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PostPosted: Tue Dec 15, 2009 8:18 pm 
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Joined: Thu Nov 26, 2009 7:38 am
Posts: 22
Location: Eugene, OR USA
Great info! Thanks for sharing. As a new member I am late on this topic, but wanted to add what I have learned.

I have one loincloth with twining very similar to several of those photographed, and was told that these cloths with twining were Ngae or Nge loincloths. A 6 meter loincloth is wrapped around the waist only, and not over the shoulders. The gentleman who sold it to me stripped to his underwear and wrapped it so I could see how it was worn!

The Katu loincloth I had (it was just sold) looks like the center loincloth in Susan's "Mail-Katu-Loincloth" photo, and in Pamela's following second photo titled "Mail-Ta-Oi" from Vietnam, but in Laos, it is woven by the Katu, and I bought it directly from the weaver of the piece in a Katu village in Salavan Province, Laos. The Ngae loincloth was purchased used in Salavan Province also, but I don't know exactly where it was woven. It looks very much like the first photo posting Pamela did from Marla entitled b_4849dd_attapoeu_a_117w.jpg. If anyone is interested, I can learn how to post photos... (The Katu cloth is on our website under tribal textiles and is sold, but still there as an example if you are interested in seeing it. I do not have any photos of the older Ngae loincloth but I am keeping that one for myself so I can get photos any time.)

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PostPosted: Wed Dec 16, 2009 11:42 am 
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Joined: Fri Jul 04, 2003 8:50 pm
Posts: 101
Location: Cheam, UK
I have a women's ceremonial skirt from the Ngae people and have so far failed to find anything in detail about the textiles of this very little known group. I love the animal imagery and the wonderful soft colour scheme!
You can find this skirt at

http://www.tribaltextiles.info/communit ... php?t=1218

Very interested to se the name 'Ngae' making an appearance again!
Would love to see an image of the loin cloth.


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PostPosted: Fri Dec 18, 2009 2:51 am 
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Joined: Mon Jun 30, 2003 6:34 pm
Posts: 393
Location: Chiang Mai, Thailand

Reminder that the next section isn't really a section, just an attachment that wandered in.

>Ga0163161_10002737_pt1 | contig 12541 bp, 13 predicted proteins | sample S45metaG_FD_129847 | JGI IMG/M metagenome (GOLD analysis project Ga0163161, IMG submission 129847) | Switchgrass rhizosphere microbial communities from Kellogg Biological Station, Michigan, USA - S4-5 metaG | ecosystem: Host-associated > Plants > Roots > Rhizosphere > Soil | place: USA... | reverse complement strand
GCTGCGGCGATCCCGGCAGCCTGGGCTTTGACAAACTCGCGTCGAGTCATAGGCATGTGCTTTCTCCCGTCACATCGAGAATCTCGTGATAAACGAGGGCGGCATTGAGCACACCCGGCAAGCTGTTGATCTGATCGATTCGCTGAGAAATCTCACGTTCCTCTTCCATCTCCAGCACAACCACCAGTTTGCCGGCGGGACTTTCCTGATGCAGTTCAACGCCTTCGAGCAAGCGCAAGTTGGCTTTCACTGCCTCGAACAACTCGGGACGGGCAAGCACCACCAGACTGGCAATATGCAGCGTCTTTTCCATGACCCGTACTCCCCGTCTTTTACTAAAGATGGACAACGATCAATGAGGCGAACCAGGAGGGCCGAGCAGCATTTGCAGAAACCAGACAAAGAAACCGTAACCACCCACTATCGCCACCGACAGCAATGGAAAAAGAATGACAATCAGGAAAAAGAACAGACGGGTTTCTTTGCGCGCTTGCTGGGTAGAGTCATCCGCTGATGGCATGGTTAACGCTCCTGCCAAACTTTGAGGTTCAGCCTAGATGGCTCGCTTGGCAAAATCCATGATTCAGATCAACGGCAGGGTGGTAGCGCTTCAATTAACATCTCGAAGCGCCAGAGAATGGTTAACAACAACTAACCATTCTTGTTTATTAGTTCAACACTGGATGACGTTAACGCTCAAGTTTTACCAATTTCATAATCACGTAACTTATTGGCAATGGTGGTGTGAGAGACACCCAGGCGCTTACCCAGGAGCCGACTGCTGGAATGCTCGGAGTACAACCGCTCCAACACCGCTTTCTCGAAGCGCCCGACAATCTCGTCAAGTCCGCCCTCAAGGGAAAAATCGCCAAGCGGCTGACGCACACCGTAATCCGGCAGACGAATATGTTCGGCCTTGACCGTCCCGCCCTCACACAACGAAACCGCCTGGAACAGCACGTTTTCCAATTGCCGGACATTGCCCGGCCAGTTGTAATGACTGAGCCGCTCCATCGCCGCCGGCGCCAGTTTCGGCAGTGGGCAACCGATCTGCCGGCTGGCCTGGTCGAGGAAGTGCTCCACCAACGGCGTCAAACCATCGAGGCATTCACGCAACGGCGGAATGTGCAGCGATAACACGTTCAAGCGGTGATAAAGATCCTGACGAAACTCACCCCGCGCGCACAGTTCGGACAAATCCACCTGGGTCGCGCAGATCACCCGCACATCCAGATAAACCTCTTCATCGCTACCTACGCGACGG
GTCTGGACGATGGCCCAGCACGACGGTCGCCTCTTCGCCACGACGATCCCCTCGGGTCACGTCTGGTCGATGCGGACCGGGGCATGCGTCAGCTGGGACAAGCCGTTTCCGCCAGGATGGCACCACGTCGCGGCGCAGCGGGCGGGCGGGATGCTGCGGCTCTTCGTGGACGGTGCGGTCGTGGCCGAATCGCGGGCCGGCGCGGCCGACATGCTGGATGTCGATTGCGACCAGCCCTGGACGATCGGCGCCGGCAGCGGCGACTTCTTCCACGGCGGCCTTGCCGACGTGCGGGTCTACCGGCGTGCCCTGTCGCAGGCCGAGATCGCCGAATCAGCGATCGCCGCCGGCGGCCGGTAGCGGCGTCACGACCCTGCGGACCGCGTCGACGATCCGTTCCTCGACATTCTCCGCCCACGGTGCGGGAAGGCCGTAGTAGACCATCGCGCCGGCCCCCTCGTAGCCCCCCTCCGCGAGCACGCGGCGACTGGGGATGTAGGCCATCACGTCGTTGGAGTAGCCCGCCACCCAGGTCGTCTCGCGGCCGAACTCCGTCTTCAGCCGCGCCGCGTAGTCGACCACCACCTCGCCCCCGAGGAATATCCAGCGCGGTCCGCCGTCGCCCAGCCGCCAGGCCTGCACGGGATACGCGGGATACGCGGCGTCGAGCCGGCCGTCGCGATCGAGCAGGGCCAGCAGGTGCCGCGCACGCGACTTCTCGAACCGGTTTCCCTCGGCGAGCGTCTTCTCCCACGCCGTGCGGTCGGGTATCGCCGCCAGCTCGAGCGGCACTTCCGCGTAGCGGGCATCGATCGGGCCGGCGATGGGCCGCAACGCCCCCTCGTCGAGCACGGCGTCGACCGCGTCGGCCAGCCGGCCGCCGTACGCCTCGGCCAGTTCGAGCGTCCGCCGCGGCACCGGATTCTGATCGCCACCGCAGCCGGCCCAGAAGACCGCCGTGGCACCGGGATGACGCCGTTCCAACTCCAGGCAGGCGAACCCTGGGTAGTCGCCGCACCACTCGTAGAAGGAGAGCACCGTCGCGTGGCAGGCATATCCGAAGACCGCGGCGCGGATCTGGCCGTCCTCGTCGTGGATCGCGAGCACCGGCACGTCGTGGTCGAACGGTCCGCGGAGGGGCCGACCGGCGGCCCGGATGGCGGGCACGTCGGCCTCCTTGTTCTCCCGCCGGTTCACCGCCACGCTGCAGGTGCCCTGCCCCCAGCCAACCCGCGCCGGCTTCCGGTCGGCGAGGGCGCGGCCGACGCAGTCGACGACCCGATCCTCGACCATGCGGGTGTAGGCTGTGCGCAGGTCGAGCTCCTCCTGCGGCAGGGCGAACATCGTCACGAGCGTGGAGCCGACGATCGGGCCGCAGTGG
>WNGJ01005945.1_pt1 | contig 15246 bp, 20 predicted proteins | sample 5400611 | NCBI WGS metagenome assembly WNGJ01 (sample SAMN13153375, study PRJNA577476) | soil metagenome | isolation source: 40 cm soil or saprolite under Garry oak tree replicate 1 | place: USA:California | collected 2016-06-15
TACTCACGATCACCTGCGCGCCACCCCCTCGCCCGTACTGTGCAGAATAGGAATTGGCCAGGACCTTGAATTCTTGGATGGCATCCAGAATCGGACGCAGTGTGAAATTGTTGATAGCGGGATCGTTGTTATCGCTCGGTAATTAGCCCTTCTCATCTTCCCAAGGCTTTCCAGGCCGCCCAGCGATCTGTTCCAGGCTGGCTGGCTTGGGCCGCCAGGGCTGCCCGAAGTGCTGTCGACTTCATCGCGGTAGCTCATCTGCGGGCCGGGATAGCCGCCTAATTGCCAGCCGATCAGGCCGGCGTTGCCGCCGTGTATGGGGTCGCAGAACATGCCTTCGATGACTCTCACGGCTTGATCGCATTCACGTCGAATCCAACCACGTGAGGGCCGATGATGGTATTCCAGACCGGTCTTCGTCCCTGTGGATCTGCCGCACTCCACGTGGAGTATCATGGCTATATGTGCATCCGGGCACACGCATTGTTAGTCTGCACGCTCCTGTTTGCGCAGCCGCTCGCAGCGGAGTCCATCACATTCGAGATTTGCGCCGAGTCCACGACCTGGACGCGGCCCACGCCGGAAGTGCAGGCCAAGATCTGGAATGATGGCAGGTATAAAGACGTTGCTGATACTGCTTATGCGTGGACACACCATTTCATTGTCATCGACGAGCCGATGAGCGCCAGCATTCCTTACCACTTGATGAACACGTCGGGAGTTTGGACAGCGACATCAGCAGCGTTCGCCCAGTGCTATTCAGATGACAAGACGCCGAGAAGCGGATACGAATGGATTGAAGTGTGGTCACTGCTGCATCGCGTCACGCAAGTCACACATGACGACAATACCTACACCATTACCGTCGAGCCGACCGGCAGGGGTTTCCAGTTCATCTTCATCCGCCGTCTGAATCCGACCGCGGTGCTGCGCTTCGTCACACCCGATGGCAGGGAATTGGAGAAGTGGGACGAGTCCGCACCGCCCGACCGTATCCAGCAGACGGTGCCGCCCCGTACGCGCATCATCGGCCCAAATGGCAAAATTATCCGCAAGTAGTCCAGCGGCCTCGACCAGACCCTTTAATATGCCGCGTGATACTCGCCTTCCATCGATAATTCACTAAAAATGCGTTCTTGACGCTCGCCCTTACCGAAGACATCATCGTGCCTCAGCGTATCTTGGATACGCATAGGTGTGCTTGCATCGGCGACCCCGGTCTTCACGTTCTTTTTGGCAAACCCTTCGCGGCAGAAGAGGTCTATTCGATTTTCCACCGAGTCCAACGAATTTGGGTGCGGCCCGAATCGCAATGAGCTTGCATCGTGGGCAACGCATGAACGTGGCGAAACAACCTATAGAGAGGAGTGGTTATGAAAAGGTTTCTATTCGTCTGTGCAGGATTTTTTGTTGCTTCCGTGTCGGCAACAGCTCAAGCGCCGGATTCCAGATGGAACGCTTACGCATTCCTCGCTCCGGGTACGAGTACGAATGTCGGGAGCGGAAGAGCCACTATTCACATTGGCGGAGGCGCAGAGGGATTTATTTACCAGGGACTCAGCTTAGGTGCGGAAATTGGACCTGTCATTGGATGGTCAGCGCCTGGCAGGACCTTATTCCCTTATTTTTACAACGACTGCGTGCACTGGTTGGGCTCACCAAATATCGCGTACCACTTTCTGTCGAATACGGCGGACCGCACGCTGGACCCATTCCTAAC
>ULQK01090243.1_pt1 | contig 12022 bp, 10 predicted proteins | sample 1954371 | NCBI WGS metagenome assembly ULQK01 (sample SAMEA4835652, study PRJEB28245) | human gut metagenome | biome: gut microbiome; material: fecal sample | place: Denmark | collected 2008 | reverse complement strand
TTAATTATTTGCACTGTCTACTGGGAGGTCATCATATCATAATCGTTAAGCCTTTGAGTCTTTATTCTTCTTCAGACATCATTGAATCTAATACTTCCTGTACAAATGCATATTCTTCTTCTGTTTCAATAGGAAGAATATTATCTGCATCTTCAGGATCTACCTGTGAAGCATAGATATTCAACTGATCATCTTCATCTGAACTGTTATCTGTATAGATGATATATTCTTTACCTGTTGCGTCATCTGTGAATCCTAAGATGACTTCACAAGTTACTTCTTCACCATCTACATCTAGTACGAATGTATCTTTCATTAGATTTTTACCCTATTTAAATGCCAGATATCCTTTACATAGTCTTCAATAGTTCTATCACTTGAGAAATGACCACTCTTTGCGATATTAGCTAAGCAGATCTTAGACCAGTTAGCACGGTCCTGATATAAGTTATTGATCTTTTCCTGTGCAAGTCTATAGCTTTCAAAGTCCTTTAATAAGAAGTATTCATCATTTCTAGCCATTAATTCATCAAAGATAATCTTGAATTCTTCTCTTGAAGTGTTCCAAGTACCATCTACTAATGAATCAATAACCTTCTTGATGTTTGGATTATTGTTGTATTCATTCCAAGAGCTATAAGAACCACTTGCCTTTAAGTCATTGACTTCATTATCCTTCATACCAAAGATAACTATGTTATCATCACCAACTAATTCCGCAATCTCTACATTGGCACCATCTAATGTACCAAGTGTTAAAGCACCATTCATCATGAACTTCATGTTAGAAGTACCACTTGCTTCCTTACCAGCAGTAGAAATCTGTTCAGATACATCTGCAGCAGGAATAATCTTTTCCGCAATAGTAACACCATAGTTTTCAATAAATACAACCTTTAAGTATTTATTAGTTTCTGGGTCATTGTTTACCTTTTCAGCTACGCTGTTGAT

I also have a couple of tubeskirts and a blanket from this group. And I have tried unsuccessfully to find the book referenced by Pamela in the post referred to by Siriol. I did find a little bit on Ethnologue that puts this small group in a language perspective and lists their locations: http://www.ethnologue.com/show_language.asp?code=ngt. Any photos of their weavings would be fun to see. I find the weavings of Mon-Khmer groups in Laos and Vietnam very interesting and unusual.

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PostPosted: Fri Dec 18, 2009 10:00 am 
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Joined: Sun Jun 29, 2003 1:42 pm
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Location: Canterbury, UK
Susan,

re the book. Try and get hold of Ron Simpson whilst he is in CM as he showed us his copy of the book. You will need to get the details off the thread as he is not a computer user. He might be able to get back to source. If you speak to him, give him my best for 2010.

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PostPosted: Sat Dec 26, 2009 9:13 pm 
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Earlier in this thread (page 1) almost a year ago in Jan 08, I had quite a discussion on weft twining looking at various, mainly Cotu/Katu, loincloths!

On 18 Dec 09, after posting my response to Susan, immediately above, I went back through the old thread. This was fresh in my mind when, a few days later, I was pointed in the direction of an excellent website on Bedouin weaving, Joy May Hilden's www.beduinweaving.com . As I was checking out the site I discovered a web article on weft twining http://www.beduinweaving.com/webarchive/weft/weft01.htm and was fascinated to see an answer to one of the questions I had posed earlier on this thread as to whether the weft twining might be done on rather than off the loom. Of course, this is not a direct answer as to whether the Cotu/Katu do any of their twining on the loom but it does show alternative methods of twining carried out by the Bedouin, including twining on the loom - especially, for technique, see http://www.beduinweaving.com/webarchive/weft/weft05.htm and http://www.beduinweaving.com/webarchive/weft/weft06.htm Joy has kindly given me permission to post her image of 'A woman twines a wide section of a warp faced tent divider using synthetic yarn' from page ...weft06 and the whole textile remains in the loom.
Quote:
"Weft Twining on a Loom
If the twining is added to a warp-faced piece, the weaver does not follow the procedure for lifting and pushing down the yarns. No shed is made, no heddles are used. The warp yarns lie flat and even, and the twined yarns are carried across them. In both loom and off-loom techniques,when a complex tapestry-like design is being made, several sections may be worked on simultaneously. If the design is continuous and linear, the weaver takes the yarn all the way across."

Now, if someone can provide a photo of a Cotu/Katu woman twining in the loom that would really answer my question!


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File comment: Bedouin woman twines a wide section of a warp faced tent divider using synthetic yarn' and the whole textile remains in the loom - from Joy May Hilden's www.beduinweaving.com - Weft twining.
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